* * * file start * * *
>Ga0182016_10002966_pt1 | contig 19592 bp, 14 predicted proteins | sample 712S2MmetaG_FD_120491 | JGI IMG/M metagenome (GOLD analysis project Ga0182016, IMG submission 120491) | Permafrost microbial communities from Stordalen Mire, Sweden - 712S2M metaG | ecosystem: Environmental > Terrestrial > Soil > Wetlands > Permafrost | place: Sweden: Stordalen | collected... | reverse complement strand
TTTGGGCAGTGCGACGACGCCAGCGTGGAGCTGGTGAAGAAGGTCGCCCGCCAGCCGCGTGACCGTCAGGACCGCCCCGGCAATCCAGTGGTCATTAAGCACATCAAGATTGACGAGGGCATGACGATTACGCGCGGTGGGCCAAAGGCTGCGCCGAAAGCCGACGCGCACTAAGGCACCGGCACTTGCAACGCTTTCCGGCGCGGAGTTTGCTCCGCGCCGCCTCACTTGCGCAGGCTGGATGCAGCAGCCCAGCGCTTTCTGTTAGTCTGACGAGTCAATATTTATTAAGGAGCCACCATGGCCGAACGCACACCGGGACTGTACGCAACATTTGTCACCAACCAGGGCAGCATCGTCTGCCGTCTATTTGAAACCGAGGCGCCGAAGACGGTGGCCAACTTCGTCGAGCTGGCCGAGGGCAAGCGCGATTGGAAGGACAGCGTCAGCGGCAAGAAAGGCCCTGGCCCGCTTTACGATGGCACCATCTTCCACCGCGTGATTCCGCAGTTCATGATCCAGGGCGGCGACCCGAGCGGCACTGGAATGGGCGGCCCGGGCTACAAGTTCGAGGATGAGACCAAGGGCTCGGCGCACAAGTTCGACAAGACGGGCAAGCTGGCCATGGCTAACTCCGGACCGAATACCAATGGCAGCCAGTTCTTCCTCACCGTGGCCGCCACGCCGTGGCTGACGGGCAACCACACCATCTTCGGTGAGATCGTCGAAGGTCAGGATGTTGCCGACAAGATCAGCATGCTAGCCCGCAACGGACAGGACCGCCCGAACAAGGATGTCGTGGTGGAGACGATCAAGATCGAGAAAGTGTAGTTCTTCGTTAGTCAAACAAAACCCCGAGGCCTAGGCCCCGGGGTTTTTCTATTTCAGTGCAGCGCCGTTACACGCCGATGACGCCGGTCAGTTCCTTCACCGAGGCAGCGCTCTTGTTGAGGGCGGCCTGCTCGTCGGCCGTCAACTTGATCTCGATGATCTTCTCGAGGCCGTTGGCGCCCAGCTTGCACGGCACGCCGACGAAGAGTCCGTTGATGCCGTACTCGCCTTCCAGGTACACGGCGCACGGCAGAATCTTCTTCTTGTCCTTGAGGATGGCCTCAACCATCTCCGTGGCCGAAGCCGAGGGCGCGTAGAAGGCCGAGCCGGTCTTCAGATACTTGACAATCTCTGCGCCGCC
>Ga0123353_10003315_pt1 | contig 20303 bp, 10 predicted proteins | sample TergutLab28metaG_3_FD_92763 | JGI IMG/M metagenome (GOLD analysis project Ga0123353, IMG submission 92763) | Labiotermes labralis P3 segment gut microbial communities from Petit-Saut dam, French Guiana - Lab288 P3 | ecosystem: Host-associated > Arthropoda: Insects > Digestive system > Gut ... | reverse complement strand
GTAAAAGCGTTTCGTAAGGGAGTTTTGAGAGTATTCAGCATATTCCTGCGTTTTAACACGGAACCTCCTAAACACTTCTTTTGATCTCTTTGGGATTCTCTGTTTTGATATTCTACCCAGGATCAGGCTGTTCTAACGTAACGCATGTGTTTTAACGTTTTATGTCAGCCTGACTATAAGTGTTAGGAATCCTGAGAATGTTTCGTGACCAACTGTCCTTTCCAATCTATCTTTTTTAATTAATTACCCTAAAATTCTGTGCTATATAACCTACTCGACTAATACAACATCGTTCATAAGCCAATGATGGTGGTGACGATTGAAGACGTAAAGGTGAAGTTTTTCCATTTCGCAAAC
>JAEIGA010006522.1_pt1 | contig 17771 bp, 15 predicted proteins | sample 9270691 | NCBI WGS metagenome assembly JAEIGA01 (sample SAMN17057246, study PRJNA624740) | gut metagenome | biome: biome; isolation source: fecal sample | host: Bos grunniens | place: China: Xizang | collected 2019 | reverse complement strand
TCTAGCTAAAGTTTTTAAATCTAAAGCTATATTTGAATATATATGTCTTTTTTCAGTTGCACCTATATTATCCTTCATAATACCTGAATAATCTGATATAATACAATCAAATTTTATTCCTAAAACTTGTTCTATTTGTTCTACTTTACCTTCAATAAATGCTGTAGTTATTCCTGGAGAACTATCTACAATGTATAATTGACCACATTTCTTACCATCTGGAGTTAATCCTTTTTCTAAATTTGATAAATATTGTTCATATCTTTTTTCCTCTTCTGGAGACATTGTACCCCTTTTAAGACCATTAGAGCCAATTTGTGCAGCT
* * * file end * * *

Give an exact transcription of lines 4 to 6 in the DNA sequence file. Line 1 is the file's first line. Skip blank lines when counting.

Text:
GTAAAAGCGTTTCGTAAGGGAGTTTTGAGAGTATTCAGCATATTCCTGCGTTTTAACACGGAACCTCCTAAACACTTCTTTTGATCTCTTTGGGATTCTCTGTTTTGATATTCTACCCAGGATCAGGCTGTTCTAACGTAACGCATGTGTTTTAACGTTTTATGTCAGCCTGACTATAAGTGTTAGGAATCCTGAGAATGTTTCGTGACCAACTGTCCTTTCCAATCTATCTTTTTTAATTAATTACCCTAAAATTCTGTGCTATATAACCTACTCGACTAATACAACATCGTTCATAAGCCAATGATGGTGGTGACGATTGAAGACGTAAAGGTGAAGTTTTTCCATTTCGCAAAC
>JAEIGA010006522.1_pt1 | contig 17771 bp, 15 predicted proteins | sample 9270691 | NCBI WGS metagenome assembly JAEIGA01 (sample SAMN17057246, study PRJNA624740) | gut metagenome | biome: biome; isolation source: fecal sample | host: Bos grunniens | place: China: Xizang | collected 2019 | reverse complement strand
TCTAGCTAAAGTTTTTAAATCTAAAGCTATATTTGAATATATATGTCTTTTTTCAGTTGCACCTATATTATCCTTCATAATACCTGAATAATCTGATATAATACAATCAAATTTTATTCCTAAAACTTGTTCTATTTGTTCTACTTTACCTTCAATAAATGCTGTAGTTATTCCTGGAGAACTATCTACAATGTATAATTGACCACATTTCTTACCATCTGGAGTTAATCCTTTTTCTAAATTTGATAAATATTGTTCATATCTTTTTTCCTCTTCTGGAGACATTGTACCCCTTTTAAGACCATTAGAGCCAATTTGTGCAGCT